Wake up and smell the coffers: Internet taxation is the wave of the futureYou just filed your 1998 federal and state income tax forms and may be feeling proud about contributing so much to the public good. You may be looking forward with excitement to the creativity and effectiveness with which various levels of the government will put your hard-earned dollars to work.
Or you may be like me. You may not feel pride, but resentment. You may resent being forced to fill out all those forms and pay up, seeing so much of what's yours frittered away by power-hungry politicians and their burgeoning bureaucracies. You may resent that if you don't pay up, the government will send citizens with guns to your house to collect.
So it's with considerable trepidation that I choose to raise the subject of Internet taxation. And I'll dare to argue for more of it.
Don't bother sending me angry e-mail pointing out that our representatives in Washington just passed the Internet Tax Freedom Act (http://freedom.house.gov/vote/voted.asp). Indeed, the act forbids access, bit, multiple, and discriminatory taxes on the Internet. So, you might say, leave well enough alone.
But the act is only a three-year moratorium. It commands that a commission be formed to study Internet taxation for two years and then make policy recommendations. The commission is off to a bad start, though. It's already tangled up in a lawsuit filed by state and local governments disputing its membership.
Now, I hope we can do better on Internet taxation than we have on Internet pornography. We put our heads in the sand on pornography until the first Communications Decency Act was passed by a clueless Congress. Then we let professional civil libertarians file lawsuits to try to clean up the mess. The mess, of course, persists to this day, along with the porn and more lawsuits. Nothing like a lawsuit to clear the air, eh?
This time, why not try being proactive about Internet taxation? Face it, the Internet won't be some alternative tax-free utopia. Commerce on the Internet is already in the tens of billions and booming. Internet commerce will be taxed. Has to be. Get over it.
So what technologies, standards, and systems are needed to support the variety of taxes likely to be levied?
Unless we answer this question, we are likely to be taxed not on what's best but on what's easiest. We'll be forced to waste time filling out forms and schedules. And the Net will fall far short of its full economic potential.
I asked my nearest Internet father, Dave Clark at the MIT Laboratory for Computer Science (http://www.lcs.mit.edu), if the Internet Engineering Task Force (http://www.ietf.org) is working on protocol standards for Internet taxation. He grimaced and said no; the IETF is in the private sector, so it's not their job to figure out how to tax the Internet. Clark then smiled and suggested I ask the government to commit taxpayer funds to conduct research in this area.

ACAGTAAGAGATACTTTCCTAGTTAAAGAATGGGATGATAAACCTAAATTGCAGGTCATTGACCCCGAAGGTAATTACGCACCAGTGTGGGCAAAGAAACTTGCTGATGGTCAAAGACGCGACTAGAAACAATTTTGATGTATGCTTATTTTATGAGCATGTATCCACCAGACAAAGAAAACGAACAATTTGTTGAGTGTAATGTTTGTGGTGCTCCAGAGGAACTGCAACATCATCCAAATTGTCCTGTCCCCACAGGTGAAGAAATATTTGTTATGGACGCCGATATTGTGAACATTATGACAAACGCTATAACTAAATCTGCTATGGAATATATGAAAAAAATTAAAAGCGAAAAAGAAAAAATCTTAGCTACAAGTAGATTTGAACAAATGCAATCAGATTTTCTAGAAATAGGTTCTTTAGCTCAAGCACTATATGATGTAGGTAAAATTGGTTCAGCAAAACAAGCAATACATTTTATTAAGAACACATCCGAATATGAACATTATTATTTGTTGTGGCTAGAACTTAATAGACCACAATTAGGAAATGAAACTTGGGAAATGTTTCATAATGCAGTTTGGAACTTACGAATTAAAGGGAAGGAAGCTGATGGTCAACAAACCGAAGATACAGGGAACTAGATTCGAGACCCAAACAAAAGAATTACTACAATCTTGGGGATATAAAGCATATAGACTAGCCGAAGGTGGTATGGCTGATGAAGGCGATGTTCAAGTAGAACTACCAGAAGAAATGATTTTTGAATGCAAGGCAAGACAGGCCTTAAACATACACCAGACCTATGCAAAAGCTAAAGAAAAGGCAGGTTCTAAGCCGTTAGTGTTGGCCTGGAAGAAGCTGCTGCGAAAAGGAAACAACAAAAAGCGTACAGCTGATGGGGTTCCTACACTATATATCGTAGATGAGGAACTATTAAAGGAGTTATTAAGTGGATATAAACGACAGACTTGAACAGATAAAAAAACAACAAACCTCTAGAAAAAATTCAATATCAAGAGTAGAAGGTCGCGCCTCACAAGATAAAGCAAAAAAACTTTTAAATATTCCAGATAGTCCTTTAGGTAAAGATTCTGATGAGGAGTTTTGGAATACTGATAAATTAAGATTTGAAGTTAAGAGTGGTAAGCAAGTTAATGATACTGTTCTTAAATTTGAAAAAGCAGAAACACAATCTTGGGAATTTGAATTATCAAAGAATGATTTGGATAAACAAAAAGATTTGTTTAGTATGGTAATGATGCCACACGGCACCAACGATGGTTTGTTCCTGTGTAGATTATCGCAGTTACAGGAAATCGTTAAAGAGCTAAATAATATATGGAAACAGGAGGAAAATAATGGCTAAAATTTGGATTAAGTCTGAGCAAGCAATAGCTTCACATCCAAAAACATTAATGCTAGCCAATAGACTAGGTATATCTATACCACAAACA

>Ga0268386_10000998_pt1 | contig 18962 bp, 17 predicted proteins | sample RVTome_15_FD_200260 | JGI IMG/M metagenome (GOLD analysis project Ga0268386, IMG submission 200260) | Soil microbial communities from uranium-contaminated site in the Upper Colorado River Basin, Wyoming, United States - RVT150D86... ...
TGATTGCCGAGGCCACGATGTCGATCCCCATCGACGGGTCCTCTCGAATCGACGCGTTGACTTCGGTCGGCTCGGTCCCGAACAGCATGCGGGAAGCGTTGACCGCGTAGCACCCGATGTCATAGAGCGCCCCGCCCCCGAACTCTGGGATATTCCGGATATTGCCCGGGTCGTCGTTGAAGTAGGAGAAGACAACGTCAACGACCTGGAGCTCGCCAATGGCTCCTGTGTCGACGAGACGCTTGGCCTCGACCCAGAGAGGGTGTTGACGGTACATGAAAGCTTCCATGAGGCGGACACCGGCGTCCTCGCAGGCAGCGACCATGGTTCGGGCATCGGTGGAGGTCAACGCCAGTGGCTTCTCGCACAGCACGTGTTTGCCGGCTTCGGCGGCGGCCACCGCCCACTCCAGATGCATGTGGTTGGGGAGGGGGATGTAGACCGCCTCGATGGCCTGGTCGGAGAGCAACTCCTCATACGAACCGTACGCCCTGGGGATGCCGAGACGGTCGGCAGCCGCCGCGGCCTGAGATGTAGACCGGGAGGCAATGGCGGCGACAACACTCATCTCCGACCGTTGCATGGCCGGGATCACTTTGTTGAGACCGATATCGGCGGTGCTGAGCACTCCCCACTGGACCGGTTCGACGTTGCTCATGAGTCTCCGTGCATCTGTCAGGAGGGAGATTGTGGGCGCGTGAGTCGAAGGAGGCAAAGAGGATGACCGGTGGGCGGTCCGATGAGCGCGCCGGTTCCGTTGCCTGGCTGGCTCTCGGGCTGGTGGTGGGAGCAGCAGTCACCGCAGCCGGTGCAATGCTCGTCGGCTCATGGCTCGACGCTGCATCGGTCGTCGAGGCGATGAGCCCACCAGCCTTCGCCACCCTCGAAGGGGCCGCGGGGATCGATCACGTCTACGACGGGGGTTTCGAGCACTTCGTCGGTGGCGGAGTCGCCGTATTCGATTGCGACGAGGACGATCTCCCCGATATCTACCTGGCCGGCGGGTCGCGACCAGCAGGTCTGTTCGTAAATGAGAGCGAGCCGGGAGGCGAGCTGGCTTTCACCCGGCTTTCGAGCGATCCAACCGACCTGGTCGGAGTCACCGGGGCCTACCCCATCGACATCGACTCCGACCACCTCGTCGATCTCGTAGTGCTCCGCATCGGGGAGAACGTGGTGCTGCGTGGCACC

The Internet is certainly not the first worldwide electronic network to handle commerce and inspire taxation debates. Consider the telephone network. Taxes on catalogue sales by phone, for example, have moved a lot of commerce around. Today you will find that most of the big warehouses are in the states with the fewest people. Such as Nevada.
Say you're shopping on the Web. You see something you want and you order it. Say the Web server you saw it on, the Web server handling your payment, the seller's address, the delivery company, your location, and the delivery destination are all in different ZIP codes. Who charges what taxes and how?
Of course, the governors and mayors of all the involved jurisdictions would each like a piece of the action. And if your transaction is international, two federal governments and perhaps the United Nations and who knows who else will want a cut.
So the Pay-As-We-Go Internet (TM) that I've been advocating (http://www.infoworld.com/printlinks) needs a new and no doubt unpopular infrastructure for taxation. Let's pull our heads out of the sand now and get working on it.
Time to pre-empt cluelessness again.
Internet pundit Bob Metcalfe invented Ethernet in 1973 and founded 3Com in 1979. Send e-mail to email@example.com or visit http://www.idg.net/metcalfe